The county has three sandbag pickup locations:
Town of Rock Clerk Deb Bennett wrote in an email to The Gazette that a Scout group from Beloit filled a pile of sandbags at the town hall. Otherwise, residents must fill their own bags.
Janesville and Beloit also are offering sandbags. Janesville bag pickup is by appointment only; residents should call 608-755-3110. Beloit bags are available from 7 a.m. to 4 p.m. Monday through Friday at the public works building, 2351 Springbrook Court.
All officials stressed that people should not try to drive through standing water on roads.
“Even if the water appears relatively shallow,” Knudson said. “You don’t always know if the road beneath the water has been washed out.”
Janesville has seen more than 8 inches of rain in the past three weeks, and that means mosquitoes.
Experts say mosquitoes lay eggs in places where water collects. Even water trapped in the folds of that tarp on the woodpile is enough.
And those eggs can hatch within a day—sometimes within hours, said Susan Paskewitz, professor of entomology at UW-Madison.
Meanwhile, rising floodwaters can activate mosquito eggs that have lain dormant in dry soil. Some species’ eggs can lay dormant for years.
Paskewitz said mosquitoes are rife this week where she lives in Madison. Residents in the Janesville area have reported the pests, too.
Hordes of mosquitoes are rare this time of year, when some breeds are already getting ready for winter. But the rains have changed that, Paskewitz said.
In addition to being obnoxious biters, mosquitoes can transmit West Nile virus, which can kill, Paskewitz noted.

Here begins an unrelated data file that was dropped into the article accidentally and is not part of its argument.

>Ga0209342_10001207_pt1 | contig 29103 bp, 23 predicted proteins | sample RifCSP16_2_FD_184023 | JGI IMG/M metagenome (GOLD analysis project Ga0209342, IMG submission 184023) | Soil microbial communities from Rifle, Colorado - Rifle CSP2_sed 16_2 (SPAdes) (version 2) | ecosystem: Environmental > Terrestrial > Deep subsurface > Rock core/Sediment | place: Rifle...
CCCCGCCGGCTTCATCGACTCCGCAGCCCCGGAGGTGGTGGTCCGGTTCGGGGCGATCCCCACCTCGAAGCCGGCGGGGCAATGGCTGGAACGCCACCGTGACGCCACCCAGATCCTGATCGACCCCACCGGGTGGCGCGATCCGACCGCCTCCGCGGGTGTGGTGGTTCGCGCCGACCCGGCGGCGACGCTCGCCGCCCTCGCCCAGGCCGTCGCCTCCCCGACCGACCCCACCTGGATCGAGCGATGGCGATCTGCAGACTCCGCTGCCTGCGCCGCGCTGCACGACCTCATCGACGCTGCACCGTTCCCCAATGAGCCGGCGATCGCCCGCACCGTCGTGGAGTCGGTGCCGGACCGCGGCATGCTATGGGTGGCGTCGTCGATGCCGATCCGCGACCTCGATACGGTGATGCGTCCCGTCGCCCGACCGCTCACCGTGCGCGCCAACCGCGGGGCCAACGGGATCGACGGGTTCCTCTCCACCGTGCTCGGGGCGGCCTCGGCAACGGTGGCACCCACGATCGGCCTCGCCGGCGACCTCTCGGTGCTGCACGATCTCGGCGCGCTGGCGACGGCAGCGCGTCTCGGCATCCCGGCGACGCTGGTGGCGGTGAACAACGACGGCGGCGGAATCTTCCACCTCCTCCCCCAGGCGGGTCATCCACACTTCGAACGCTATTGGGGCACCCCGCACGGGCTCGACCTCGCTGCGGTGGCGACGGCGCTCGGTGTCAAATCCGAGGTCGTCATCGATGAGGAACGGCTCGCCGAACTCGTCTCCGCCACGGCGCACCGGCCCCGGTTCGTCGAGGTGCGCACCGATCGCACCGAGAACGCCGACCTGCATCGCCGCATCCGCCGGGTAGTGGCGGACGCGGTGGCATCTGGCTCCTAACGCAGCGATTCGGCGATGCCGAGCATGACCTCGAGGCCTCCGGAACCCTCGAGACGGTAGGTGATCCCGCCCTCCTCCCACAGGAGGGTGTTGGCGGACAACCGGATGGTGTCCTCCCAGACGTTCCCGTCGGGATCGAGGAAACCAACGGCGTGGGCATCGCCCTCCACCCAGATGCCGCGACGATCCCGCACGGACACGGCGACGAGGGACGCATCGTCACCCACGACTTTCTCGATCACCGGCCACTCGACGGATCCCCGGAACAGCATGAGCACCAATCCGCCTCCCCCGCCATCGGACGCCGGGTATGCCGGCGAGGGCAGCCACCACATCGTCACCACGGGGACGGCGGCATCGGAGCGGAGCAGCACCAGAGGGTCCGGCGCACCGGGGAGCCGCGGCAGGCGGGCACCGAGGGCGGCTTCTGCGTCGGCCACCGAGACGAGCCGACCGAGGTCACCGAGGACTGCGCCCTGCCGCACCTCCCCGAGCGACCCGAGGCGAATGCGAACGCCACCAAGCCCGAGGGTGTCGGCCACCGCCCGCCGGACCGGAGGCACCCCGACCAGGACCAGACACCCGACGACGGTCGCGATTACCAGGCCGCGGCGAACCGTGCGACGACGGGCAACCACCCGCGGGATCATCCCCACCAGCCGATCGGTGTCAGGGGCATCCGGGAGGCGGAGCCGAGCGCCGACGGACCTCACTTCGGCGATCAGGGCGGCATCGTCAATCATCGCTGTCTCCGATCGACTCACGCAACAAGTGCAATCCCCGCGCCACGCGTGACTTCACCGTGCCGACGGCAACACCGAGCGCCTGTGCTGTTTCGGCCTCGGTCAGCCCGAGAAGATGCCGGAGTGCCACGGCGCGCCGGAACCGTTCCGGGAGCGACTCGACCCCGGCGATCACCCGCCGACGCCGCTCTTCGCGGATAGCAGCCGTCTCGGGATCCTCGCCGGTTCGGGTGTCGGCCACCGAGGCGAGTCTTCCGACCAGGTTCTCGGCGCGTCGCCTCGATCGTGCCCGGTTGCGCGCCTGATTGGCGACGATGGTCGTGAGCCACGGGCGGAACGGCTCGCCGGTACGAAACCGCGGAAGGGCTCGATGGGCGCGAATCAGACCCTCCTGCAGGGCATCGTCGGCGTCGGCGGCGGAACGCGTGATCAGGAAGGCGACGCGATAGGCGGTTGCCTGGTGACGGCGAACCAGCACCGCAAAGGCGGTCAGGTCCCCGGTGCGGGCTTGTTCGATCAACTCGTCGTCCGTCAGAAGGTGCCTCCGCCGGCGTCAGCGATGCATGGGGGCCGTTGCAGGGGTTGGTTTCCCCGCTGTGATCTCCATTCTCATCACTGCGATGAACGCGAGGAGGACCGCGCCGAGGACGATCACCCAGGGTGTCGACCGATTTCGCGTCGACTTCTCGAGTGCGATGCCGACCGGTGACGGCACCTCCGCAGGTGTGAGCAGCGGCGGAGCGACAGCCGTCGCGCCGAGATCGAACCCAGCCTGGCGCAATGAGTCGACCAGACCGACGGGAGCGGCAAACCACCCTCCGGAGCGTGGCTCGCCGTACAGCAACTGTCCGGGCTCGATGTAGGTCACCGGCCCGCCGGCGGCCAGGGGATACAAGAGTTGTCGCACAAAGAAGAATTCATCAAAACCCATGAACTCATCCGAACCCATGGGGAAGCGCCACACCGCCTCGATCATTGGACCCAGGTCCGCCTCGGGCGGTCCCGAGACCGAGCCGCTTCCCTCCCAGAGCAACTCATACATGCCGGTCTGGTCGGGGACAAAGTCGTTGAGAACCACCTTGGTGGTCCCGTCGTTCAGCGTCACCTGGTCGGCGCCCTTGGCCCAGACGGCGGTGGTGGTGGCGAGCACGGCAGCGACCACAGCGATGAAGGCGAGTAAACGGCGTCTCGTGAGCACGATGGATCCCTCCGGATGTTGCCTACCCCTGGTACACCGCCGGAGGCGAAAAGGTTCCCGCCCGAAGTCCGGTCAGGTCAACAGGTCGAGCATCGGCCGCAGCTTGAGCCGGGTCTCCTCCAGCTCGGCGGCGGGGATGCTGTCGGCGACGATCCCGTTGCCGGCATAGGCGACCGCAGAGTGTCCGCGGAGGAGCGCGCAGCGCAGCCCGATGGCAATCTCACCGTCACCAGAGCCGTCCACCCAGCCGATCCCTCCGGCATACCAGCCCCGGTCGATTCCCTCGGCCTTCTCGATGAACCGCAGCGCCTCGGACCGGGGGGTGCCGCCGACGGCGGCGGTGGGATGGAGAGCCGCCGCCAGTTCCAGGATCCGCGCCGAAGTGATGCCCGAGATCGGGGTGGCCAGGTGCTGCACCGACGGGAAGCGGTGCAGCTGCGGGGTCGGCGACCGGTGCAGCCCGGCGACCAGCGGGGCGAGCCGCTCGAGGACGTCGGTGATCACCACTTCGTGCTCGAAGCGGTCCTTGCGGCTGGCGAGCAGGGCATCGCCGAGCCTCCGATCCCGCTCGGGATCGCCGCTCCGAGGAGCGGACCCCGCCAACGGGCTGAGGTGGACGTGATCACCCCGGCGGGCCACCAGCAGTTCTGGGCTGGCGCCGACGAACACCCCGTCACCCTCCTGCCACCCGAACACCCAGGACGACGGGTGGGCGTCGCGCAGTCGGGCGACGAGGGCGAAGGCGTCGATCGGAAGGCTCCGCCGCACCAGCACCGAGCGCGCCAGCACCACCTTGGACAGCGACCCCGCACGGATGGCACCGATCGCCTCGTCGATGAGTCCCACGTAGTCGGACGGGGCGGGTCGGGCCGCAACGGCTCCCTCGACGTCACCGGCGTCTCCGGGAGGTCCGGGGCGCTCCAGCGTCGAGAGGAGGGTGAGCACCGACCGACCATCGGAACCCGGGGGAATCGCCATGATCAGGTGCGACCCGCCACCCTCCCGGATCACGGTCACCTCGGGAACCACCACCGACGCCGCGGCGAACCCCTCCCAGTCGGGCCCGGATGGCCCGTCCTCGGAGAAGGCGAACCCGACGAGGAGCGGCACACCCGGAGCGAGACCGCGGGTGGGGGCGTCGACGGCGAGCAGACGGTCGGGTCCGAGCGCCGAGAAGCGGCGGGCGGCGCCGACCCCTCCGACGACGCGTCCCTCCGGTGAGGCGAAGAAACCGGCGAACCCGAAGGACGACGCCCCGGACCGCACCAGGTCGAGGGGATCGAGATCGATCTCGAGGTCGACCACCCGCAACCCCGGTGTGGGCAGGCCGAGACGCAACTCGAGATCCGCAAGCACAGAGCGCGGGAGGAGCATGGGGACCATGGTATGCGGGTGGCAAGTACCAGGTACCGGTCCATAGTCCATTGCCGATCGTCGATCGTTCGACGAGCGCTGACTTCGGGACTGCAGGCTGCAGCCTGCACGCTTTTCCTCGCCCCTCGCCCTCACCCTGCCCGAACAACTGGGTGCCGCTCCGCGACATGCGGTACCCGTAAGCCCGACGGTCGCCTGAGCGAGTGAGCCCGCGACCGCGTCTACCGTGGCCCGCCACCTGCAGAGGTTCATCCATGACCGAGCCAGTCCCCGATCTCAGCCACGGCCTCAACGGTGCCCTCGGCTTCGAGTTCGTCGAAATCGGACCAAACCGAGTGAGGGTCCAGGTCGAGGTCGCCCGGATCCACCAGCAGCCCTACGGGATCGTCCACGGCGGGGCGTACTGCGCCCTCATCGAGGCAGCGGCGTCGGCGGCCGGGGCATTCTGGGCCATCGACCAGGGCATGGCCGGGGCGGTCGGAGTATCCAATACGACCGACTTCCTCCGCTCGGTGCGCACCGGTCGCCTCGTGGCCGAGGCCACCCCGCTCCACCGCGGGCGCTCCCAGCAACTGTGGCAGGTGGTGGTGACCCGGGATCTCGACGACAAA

The state has documented only two West Nile cases this year. An unusually large number of cases, about 50, was reported last year.
But the kind of mosquito that carries West Nile is in decline this time of year, and most of the current biters are what Paskewitz called “nuisance species.”
It takes up to two weeks before the hatchlings become adult mosquitoes and start to bite, Paskewitz said.
Paskewitz recommends using repellent. She uses netting round her face when the biters are thick.
Try to avoid brushing against shrubs in the backyard during the day, she added. That’s where mosquitoes hang out, and disturbing them makes them take flight.
The Mayo Clinic website describes the biting process (this is not for the squeamish): “Mosquitoes use their mouthparts to puncture your skin and feed on your blood. The bump usually clears up on its own in a few days.
“Occasionally, a mosquito bite causes a large area of swelling, soreness and redness. This type of reaction, most common in children, is sometimes referred to as skeeter syndrome.”
Children and adults who have never been exposed to a particular kind of mosquito can develop hives, a large reddish area and swollen lymph nodes, the website continues.
If even more severe symptoms develop, such as fever, headache, body aches and signs of infection, see your doctor, the website advises.
Haters of these biters can take comfort in one fact. Paskewitz said some of today’s mosquitoes will lay their eggs in floodwaters that will recede before the eggs hatch, so they’ll remain dormant until those areas are inundated again, which could be years from now.
Anna E. Brechters
Marvin J. Herbert
Richard G. Olin
Sharon K. Whitford
Sandra Mae Wilkerson
The midterm election, now slightly more than eight weeks away, is shaping up as a seismic collision between two powerful and competing forces: a rip-roaring national economy and a deeply polarizing and unpopular president.
At stake Nov. 6 is not just control of Congress but the fate of President Donald Trump as he faces a special counsel investigation and a series of scandals that Democrats, given the power on Capitol Hill, would eagerly exploit.
Polling and turnout in a raft of primaries and other elections suggest Democrats are highly motivated—more so than Republicans—and the party seems poised to gain strength in Washington and in capitals across the country.
GOP hopes of forestalling a November debacle rest mainly on the strength of these boom times.